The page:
What it Means to be Maronite: Spiritual Roots

By His Excellency, Bishop Gregory J. Mansour
When I meet someone from the Middle East for the first time they usually ask me where I am from. I say I was born in the United States and so were my parents, but my four grandparents were from Ehden, Lebanon, Damour, Lebanon, Damascus, Syria and Tibneen, Lebanon. The families from Ehden and Damour migrated to Nazareth, in what is now Israel, over the course of three hundred years. My ancestral roots are Palestinian, Syrian, Lebanese and American!
Our ancestry is important, but our identity and our spiritual roots are much deeper than the location of our ancestors, the language we speak and our ethnic background. We can be Maronite Catholic because of ancestry, the choice of our parents, or because we made the choice ourselves as adults. But no matter how we became Maronite, by virtue of our involvement with this beautiful Church, we are responsible for Her care and well being. There are seven traits of Maronites that can help to define who we are and who we ought to be.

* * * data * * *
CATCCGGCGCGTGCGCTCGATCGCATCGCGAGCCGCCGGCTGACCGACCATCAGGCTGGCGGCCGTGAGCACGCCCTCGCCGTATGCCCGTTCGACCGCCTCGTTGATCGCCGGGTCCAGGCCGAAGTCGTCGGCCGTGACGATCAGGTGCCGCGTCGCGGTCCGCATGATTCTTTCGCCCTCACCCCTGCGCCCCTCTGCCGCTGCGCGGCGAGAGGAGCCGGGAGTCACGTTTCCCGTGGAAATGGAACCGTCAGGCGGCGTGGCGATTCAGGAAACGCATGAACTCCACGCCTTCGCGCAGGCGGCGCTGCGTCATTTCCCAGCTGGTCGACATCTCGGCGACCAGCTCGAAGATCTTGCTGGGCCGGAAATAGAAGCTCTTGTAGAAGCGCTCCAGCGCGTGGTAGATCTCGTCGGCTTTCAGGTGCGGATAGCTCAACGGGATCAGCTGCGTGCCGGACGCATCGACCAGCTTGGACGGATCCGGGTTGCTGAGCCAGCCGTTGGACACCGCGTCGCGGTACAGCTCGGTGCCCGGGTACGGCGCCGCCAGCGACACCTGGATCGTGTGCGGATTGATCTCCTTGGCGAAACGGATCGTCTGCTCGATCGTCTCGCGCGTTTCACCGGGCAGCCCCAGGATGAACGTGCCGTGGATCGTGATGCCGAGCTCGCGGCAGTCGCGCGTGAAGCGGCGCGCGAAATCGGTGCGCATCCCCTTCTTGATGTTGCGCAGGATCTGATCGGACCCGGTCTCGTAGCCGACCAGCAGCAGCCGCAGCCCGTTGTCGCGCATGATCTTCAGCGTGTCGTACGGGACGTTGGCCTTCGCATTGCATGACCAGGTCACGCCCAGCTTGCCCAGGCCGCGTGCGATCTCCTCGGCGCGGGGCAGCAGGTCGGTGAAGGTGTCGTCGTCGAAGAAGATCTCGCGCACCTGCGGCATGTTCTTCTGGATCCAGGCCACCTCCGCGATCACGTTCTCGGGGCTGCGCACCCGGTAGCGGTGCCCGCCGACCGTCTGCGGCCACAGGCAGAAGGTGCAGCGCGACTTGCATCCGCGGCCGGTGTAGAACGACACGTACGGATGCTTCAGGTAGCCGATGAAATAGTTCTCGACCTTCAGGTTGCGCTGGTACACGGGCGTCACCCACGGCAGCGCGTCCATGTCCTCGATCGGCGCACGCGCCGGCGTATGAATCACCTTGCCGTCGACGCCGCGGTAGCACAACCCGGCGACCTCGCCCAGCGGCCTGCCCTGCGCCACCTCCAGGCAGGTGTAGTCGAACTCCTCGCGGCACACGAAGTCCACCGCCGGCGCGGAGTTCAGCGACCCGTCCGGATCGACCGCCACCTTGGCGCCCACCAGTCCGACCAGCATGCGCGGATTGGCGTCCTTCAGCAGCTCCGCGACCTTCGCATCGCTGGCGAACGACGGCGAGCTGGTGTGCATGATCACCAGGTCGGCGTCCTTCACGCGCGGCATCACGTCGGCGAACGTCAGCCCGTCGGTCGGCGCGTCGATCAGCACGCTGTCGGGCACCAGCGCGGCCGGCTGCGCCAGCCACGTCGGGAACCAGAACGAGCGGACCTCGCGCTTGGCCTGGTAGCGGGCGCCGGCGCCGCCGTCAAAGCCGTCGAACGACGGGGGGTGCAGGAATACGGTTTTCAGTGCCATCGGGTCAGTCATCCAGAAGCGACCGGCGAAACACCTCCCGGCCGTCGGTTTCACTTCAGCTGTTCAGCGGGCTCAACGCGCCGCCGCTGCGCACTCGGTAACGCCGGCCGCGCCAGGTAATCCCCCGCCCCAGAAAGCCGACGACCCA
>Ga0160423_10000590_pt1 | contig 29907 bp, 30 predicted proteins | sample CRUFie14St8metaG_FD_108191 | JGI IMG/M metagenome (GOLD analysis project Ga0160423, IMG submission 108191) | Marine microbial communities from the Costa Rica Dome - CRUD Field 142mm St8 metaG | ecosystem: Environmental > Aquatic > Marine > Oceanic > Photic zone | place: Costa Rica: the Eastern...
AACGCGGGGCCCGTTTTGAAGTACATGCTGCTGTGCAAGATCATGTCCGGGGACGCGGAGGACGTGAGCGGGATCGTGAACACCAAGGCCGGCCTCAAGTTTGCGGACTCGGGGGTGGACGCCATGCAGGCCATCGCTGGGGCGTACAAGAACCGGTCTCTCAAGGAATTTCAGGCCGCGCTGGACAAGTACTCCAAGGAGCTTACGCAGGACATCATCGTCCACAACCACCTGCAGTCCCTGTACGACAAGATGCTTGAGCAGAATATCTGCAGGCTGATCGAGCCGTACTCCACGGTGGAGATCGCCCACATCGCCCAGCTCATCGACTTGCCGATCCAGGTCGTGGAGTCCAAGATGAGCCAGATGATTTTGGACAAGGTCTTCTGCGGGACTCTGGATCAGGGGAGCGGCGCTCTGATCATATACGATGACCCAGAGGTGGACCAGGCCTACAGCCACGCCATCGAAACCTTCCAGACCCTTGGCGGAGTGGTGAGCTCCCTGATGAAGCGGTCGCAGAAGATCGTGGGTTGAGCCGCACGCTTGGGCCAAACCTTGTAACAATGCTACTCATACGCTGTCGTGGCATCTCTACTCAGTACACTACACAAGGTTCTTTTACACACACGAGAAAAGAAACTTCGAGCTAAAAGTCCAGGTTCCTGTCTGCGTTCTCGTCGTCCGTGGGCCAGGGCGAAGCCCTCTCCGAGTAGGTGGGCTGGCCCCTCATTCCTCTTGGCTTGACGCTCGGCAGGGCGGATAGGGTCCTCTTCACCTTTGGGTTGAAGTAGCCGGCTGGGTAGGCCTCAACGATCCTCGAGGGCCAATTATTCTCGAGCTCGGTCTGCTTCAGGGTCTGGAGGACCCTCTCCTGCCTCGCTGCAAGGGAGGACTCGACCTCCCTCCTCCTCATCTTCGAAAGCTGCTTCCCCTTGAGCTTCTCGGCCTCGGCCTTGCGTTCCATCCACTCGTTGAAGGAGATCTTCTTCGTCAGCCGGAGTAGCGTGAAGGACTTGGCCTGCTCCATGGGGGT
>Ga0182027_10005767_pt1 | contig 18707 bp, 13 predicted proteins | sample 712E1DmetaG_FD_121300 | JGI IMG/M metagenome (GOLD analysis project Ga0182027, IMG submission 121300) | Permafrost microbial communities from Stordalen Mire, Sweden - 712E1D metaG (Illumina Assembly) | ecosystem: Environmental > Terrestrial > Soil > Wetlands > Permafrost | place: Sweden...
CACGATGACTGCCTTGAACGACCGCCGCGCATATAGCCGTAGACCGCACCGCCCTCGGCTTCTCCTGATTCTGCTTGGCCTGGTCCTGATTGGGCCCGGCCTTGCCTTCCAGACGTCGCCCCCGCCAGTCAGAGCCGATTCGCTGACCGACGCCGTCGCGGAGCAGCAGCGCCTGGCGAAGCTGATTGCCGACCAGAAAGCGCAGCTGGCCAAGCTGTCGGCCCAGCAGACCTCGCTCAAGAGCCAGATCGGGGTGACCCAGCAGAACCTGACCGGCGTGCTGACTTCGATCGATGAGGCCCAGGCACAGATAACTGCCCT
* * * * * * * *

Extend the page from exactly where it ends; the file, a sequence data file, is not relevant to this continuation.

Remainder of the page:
First, Saint Maron, the spiritual father of the Maronite Church, went beyond all measure in his love for Christ. He was an “open-air” hermit, subjecting himself to the sufferings caused by the weather. He made himself available to God and to others while spending his days and nights in fasts and vigils. While he sought only solitude, others sought him for spiritual help. As a priest he was intimately connected to the life of the Church, his life was fulfilled by his service to others and he gave the totality of his being in this noble service.

Second, Maronites from the very beginning were bridge builders. Abraham,
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